A philosophical discussion about sports betting and gambling, based on my e-book Sports Betting Pure: The Educated Bet, which is now published here for free download.
The Dolphins score a touchdown and Homer celebrates (spilling his Duff beer in the process) while Lisa copies his cheering. Homer lets it slip that he bet $50 on the game, but Lisa doesn’t understand why. Homer: [Gambling is] a little thing daddies do… to make football more exciting. Lisa: What could be more exciting than the savage ballet that is pro football? Homer: You like ice cream, don’t you? Lisa: Uh huh. Homer: And don’t you like ice cream better when it’s covered with hot fudge? And mounds of whipped cream? (getting carried away) And chopped nuts? And, ooh, those crumbled-up cookie things they mash up? Mmm, crumbled-up cookie things. Lisa: So gambling makes a good thing even better?
The Simpsons, ‘Lisa the Greek’
Sports and Gambling: An Inevitable Match
The lures of both sports and gambling are apparent and ancient: throughout history, sports has served multiple functions considered essential to society; while gambling has had rising and falling prominence in societies of every place and age*. Given the excitement and the stakes common to both, it’s inevitable that the combination of sports and gambling would appear to many as a perfect match (as Homer explains simplistically), particularly during an age in which both are prominent.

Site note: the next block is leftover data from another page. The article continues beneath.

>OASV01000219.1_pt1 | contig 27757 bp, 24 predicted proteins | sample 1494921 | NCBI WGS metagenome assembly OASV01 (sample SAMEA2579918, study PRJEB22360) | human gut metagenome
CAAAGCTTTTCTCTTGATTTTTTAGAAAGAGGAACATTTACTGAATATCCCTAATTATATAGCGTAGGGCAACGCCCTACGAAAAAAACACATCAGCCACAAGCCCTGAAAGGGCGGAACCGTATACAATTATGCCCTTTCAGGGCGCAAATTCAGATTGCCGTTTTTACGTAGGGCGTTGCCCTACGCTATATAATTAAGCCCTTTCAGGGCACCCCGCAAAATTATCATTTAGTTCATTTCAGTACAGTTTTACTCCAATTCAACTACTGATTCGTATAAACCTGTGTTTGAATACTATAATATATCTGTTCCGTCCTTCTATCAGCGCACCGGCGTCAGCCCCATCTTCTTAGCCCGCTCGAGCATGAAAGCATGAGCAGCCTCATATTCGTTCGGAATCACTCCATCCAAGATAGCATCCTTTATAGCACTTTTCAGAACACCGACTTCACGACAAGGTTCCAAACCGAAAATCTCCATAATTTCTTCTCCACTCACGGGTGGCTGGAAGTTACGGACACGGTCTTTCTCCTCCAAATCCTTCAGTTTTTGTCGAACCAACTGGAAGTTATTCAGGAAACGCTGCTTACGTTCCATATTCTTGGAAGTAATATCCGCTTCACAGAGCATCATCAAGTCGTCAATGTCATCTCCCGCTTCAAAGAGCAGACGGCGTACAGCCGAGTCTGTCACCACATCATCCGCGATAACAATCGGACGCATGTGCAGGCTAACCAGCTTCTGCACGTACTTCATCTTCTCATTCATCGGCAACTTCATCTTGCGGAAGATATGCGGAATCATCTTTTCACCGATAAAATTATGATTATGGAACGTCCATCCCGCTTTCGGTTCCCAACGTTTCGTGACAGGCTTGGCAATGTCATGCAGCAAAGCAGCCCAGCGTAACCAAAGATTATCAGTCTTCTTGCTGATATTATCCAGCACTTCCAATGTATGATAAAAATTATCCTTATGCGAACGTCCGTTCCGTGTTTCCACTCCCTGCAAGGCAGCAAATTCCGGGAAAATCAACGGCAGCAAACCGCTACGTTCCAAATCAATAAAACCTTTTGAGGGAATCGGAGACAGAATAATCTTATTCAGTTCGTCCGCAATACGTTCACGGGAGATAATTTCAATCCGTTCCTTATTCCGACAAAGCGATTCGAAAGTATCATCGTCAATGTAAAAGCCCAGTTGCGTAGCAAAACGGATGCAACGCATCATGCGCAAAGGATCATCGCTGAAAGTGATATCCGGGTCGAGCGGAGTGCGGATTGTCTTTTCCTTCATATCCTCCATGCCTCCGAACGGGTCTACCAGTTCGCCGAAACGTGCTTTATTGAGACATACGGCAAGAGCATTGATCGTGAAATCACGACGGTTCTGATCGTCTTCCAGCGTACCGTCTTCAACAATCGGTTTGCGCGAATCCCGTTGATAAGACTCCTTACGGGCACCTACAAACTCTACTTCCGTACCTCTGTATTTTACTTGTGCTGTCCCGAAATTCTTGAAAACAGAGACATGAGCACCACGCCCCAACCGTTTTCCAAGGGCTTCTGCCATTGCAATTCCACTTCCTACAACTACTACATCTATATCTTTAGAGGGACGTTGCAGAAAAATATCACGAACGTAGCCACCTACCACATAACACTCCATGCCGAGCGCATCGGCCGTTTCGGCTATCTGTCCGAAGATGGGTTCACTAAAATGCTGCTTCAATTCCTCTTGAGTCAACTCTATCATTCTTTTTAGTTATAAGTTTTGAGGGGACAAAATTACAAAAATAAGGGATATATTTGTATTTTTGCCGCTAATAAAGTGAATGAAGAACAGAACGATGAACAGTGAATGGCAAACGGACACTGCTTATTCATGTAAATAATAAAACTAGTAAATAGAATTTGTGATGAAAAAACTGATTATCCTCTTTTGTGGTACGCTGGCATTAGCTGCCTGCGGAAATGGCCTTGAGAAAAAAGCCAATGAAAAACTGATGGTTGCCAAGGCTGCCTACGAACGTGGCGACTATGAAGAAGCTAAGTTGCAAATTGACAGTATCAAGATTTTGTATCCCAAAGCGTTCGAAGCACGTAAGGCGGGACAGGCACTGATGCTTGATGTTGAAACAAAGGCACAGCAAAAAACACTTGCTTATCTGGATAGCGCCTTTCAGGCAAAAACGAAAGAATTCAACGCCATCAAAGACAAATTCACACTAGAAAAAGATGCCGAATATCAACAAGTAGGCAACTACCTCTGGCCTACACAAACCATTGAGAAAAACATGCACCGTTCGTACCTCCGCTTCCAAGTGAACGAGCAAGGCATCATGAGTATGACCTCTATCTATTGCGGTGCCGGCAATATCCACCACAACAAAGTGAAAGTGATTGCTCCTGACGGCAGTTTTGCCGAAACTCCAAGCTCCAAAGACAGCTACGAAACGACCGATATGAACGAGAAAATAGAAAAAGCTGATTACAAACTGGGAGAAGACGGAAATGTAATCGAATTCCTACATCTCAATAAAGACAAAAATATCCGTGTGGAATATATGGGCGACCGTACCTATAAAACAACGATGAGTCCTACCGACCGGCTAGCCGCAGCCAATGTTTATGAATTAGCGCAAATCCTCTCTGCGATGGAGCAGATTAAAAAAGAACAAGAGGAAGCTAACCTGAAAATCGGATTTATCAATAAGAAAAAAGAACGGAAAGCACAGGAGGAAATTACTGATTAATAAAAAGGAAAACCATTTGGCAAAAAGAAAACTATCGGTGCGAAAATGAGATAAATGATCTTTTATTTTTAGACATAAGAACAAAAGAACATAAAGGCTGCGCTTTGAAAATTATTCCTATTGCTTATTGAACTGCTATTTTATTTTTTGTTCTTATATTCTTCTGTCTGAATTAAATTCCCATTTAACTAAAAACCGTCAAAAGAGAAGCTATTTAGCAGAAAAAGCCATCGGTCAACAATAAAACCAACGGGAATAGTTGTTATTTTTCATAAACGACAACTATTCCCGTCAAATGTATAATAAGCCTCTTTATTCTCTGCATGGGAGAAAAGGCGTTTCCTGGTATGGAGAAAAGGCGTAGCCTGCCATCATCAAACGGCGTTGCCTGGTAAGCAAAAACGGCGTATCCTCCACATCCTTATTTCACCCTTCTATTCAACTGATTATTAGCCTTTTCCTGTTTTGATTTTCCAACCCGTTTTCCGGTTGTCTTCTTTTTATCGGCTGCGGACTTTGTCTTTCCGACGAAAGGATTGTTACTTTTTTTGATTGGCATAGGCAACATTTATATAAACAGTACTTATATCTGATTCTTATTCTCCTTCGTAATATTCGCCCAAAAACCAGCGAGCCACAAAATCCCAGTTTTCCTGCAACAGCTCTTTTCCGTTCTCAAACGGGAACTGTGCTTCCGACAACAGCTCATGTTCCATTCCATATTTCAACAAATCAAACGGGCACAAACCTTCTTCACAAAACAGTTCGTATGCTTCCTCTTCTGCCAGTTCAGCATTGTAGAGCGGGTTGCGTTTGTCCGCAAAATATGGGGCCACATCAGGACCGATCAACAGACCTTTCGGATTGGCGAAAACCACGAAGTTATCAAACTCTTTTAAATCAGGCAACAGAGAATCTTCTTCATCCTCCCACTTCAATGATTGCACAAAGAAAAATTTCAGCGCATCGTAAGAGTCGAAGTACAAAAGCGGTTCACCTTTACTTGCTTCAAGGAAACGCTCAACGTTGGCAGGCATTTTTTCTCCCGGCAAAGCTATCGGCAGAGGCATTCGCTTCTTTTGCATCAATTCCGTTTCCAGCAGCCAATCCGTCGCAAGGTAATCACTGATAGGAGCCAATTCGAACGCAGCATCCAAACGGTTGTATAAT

An essay on Understanding (or, understanding for an Understanding of UNDERSTANDING)
For the proper philosophical discussion about any particular thing, the identification of the thing itself is more important than the word used to refer to it: A word is merely a tool used to approximate the meaning of a concept, thus enabling an expedient means to refer to that concept in conversation or writing. In a way, this conventional approximation of conceptual meaning highlights the purpose of Philosophy, which I define here as the unmotivated, uncompromised expression of the innate need to Understand. And, Understanding is perhaps the most important concept to philosophise about—which I define here as the pure and thorough attempt to clarify the essence and significance of a thing. Thus for this essay, a cluster of related ‘things’ I consider worthy of discussion are most closely approximated by the word ‘understanding’, with each of these things representing a particular aspect of that concept, thereby being a different sense of its meaning. Hence, I will use the word ‘understanding’ in multiple senses, supported by my definition of each one; and by which I attempt to describe these particular aspects of Mind and Life.